The only serious way to challenge a gambit is to accept it.
After 1.e4 e6 2.d4 d5 3.c4, brave fighters take the offered
pawn without hesitation: 3...dxe4!.
Naturally, 3...dxc4 would
transpose to the Queen's Gambit Accepted; all other moves form the
theory of the DDG Declined.
This is natural and by far the most played move. It may look like
White is intending 5.Nxe4, but that is hardly ever the case.
The Alapin-Diemer Gambit (ADG)
games where the good old c4 is played later transpose to this
Especially the knight on d2 makes this variation unique; other lines
are dealt with the 4.Nc3 Nf6 5.Be3
I am a bit reluctant to the Nd2 lines, but DDGers cannot be purists:
the whole DDG is just a bunch of transpositions.
The following games and analysis are mainly from Tim Sawyer's
Alapin French - Tactics for
1.e4 e6 2.d4 d5 3.Be3 dxe4 4.f3
exf3 5.Nxf3 Nf6 6.Bd3 Bd6 7.O-O O-O 8.c4 Nc6 9.Nbd2 Ng4 10.Bxh7+
Kh8 11.Ng5 Bxh2+ 12.Kh1 e5 13.Rxf7 exd4 14.Qf3 Re8 15.Rf1 Bd7
16.Rxg7 Kxg7 17.Qf7+ Kh8 18.Qh5 Kg7 19.Qg6+ 1-0,
Diemer - von Freytag, 1954
- 5...c6 6.f3 exf3 7.Qxf3 Nbd7 8.O-O-O Be7 9.Bd3 e5 10.Nb3 Qc7
11.Qg3 Nh5 12.Qf3, 1-0 in 38,
Diemer - Johansson, 1958
(game 34 in Sawyer's book).
- 5...Nbd7 6.f3 c5 7.Qa4 Qc7 8.Ne2 cxd4 9.Nxd4 Be7 10.Nb5 Qc6
11.Nb3 exf3 12.N3d4, 1-0 in 29,
Diemer - Hunn, 1983
- 5...Nc6 6.Ne2 e5 7.Qa4 Bd7 -/+ seems to best [Sawyer].
- 5...exf3 6.Ngxf3 b6 7.Bd3 Bb7 8.O-O h6 9.c4 = [Sawyer].
- 5...Nd5 6.Qe2 Nxe3 7.Qxe3 exf3 8. Ngxf3 Be7 9.Bd3 Nd7 10.O-O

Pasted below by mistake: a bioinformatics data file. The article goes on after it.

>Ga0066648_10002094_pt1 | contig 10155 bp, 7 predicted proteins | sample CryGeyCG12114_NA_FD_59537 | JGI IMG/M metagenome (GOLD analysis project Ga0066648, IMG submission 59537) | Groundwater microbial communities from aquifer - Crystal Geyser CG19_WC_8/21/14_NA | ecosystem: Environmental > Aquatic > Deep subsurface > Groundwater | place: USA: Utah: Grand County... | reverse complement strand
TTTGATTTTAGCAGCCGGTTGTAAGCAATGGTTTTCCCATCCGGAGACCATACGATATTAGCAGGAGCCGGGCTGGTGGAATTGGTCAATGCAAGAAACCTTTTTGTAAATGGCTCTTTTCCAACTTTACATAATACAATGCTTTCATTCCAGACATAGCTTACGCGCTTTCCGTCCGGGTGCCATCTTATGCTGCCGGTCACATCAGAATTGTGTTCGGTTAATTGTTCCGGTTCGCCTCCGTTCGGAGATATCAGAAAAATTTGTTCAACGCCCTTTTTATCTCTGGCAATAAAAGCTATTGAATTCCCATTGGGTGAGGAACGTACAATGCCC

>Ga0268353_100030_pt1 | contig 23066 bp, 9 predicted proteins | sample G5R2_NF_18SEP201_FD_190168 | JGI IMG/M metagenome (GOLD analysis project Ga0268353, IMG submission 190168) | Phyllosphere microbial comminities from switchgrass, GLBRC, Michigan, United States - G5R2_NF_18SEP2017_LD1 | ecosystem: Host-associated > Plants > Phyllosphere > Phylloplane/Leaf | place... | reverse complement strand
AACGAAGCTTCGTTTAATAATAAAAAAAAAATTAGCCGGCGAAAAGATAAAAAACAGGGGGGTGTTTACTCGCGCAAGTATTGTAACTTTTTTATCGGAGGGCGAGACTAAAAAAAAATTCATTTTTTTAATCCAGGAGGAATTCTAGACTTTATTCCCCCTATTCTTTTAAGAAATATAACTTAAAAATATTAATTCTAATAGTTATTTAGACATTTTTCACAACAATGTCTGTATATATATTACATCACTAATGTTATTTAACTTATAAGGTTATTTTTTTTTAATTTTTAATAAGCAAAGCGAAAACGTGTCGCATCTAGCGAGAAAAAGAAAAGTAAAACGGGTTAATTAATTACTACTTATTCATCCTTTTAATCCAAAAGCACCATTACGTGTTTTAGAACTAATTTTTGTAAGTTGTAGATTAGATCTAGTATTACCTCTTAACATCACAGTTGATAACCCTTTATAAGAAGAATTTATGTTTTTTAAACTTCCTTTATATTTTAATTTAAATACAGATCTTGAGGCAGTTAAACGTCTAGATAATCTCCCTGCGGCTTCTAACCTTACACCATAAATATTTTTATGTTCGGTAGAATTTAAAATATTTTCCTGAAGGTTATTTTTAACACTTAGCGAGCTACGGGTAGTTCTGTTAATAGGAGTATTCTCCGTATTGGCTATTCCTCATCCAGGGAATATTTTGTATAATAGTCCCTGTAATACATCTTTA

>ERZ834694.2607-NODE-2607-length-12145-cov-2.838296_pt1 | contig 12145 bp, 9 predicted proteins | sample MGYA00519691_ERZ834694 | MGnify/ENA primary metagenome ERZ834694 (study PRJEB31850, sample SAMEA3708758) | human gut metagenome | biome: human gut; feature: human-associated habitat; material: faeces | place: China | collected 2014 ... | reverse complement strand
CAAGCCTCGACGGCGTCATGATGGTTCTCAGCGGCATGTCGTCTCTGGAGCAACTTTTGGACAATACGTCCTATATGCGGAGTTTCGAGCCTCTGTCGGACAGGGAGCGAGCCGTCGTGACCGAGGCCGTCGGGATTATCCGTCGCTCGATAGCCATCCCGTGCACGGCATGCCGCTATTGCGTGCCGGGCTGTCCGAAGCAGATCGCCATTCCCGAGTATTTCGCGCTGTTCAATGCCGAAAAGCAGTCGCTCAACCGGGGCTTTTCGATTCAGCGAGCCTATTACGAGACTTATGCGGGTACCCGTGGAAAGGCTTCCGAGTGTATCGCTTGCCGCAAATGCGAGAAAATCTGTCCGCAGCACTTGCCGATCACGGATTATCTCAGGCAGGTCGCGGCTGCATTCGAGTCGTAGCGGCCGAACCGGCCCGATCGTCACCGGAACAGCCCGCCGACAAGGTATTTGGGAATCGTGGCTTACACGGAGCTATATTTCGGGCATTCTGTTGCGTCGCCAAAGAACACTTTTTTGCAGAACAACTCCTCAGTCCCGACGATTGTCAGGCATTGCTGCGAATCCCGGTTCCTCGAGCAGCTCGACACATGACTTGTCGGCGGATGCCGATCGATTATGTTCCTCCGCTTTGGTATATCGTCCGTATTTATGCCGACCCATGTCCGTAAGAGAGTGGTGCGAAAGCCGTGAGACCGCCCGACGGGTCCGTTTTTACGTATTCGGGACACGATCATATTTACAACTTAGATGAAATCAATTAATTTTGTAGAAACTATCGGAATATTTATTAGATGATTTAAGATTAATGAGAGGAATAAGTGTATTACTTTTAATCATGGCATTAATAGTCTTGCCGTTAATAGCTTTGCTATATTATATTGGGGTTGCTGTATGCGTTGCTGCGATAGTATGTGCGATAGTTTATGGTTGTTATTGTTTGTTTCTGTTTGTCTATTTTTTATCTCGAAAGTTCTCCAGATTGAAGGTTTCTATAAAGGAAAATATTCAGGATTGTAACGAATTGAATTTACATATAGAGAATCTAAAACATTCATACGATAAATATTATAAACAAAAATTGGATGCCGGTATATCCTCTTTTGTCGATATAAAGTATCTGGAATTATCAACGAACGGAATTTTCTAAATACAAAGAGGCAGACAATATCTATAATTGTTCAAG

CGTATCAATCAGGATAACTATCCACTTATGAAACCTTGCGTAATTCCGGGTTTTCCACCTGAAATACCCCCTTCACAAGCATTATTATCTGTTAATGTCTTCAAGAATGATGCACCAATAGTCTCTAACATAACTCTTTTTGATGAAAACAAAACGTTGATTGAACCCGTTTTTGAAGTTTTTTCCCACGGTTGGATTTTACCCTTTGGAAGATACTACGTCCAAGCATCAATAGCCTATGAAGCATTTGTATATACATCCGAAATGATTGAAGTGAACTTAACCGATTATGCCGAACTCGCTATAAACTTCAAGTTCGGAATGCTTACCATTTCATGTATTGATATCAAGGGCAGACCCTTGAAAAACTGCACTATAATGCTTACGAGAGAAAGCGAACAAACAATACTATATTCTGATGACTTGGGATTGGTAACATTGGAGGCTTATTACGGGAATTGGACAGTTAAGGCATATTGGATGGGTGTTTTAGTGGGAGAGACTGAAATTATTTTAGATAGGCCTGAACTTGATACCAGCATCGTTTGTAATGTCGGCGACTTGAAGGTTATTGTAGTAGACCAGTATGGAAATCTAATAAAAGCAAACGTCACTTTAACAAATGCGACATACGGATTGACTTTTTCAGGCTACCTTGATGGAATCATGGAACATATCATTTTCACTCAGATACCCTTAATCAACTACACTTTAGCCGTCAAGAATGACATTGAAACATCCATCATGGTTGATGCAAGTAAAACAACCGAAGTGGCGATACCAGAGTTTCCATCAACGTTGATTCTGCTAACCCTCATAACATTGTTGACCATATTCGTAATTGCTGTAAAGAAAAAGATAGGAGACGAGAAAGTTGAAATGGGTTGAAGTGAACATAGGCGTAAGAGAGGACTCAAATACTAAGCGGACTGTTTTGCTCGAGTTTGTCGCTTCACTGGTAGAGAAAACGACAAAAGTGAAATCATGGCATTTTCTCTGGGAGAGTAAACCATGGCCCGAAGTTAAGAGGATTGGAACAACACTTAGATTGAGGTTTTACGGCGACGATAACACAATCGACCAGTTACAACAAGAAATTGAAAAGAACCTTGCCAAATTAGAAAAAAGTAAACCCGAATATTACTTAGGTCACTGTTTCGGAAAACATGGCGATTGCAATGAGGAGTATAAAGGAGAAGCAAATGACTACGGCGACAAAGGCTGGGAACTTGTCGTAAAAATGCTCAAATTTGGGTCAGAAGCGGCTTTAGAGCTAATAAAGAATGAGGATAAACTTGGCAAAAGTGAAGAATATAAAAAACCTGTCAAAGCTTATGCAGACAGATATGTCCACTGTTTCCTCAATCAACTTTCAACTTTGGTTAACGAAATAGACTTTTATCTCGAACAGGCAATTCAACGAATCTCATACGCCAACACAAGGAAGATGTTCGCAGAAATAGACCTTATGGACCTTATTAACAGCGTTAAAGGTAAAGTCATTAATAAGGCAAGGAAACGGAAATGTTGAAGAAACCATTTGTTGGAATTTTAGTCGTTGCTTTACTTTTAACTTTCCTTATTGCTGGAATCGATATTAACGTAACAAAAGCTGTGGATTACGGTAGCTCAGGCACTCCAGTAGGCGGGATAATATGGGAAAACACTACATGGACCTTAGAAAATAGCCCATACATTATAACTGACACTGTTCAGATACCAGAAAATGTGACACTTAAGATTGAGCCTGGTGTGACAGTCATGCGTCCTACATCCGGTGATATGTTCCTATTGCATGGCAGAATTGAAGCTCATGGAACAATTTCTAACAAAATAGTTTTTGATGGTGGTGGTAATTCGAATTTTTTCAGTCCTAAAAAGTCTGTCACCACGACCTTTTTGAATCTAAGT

Nf6 11.Ne5 O-O 12.c4 a5, draw in 57,
Cody - Terreaux,
Compuserve 1993 (game 47 in Sawyer's book).
12...b5 13.Nc6 Qd7 14.Nxe7+ Qxe7 15.Qh3 g6 (15...bxc4! 16.Nxc4
Rfd8 =) 16.Qf3 Nh5 17.Qxa8 1-0,
Rittenhouse - Peterson, NWPC
C) 5.Ne2 b6 6.Ng3
(6.a3 Bb7 7.c4 c5 8.dxc5 Bxc5 9.Bxc5 bxc5 10.Nc3 O-O -/+
6...Bb7 7.c4 Be7 (7...Nbd7 8.Qc2 Bb4 -/+ [Pachman]) 8.Be2 O-O
9.f3 exf3 10.Bxf3 Bxf3 11.Qxf3 Na6 12.O-O c5, 0-1 in 28,
Zaugg - Buffat, 1991.
4.f3?! most likely transposes to other variations. Besides, Black has
clear advantage after 4...Bb4+ 5.Nc3
I have only "studied" the following original line:
4...Bd6!? 5.Be3 Nh6 6.Bxh6 Qh4+ 7.Ke2 exf3+ 8.Nxf3 Qxh6,
0-1 in 36, Brause - Fuzzy, FICS 1996. Here Fuzzy, another program, is
more innovative; its rating is over 2400.
In general, other (good) moves transpose to more common variations.
- 5...Qh4+ 6.g3 Qxe4+ 7.Qe2 Qxd4 -/+ or 7...Qxh1 8.Nf3 +/-.
- 5...fxe4 6.Qh5+ g6 7.Qe5 Qf6 (7...Qe7? 8.Qxh8 Nf6 9.Bh6 +-)
8.Qxe4 unclear or 8.Qxc7? Nc6 -/+.
- 4.Ne2 was suggested by Chessmaster 3000, and it has a clear idea:
after 4...Bb4+ 5.Nbc3 (5.Bd2 Nc6 6.Bxb4 was suggested by Rebel
Decade) Bxc3+, White can play 6.Nxc3, avoiding the doubled c-pawns.
However, Nge2 is only considered in variations 4.Nc3
- 4.Bf4?! Nc6 (4...g5!? 5.Be5 f6, Blanco - Heikkinen, DDGA 1997)
5.Ne2 Nb4 6.Nec3 Qxd4 -+, 0-1 in 20,
Purdy - Angus, corr. 1996.
- 4.g3 is a positional approach to the DDG. This probably
transposes to 4.Nc3 f5, or
- 4.g4?! would be the Grob Attack Deferred.
4...e5 5.d5 Qh4 6.h3 Bc5 7.Rh2 h5 8.g5 Ne7 9.Nc3 Nf5 10.Qc2 e3
11.Nf3 exf2+ 12.Kd1 Qg3 13.Qe2 Nd4 14.Qxe5+ Qxe5 15.Nxe5 Bd6
16.Bf4 Bxe5 17.Bxe5 Nf3 18.Bxc7 Nxh2 19.Bxh2 O-O 20.Ne4 b5 21.c5
Rd8 22.d6 Bb7 23.Nxf2 -/+,
analysed Rebel Decade, 1996.
- 4.a3?! is dealth with 4.Nc3 Nf6,
but Black can effectively play 4...c5.
- 4.a4? would be a move with exactly one idea: because the queen's
rook is the least used White's piece, then why not exchange it as soon
as possible. Unfortunately, after 4...Nf6 5.Ra3 Bxa3 6.Nxa3 c5, White
has serious problems in the center. Besides, Black could play 4...c5
with good game.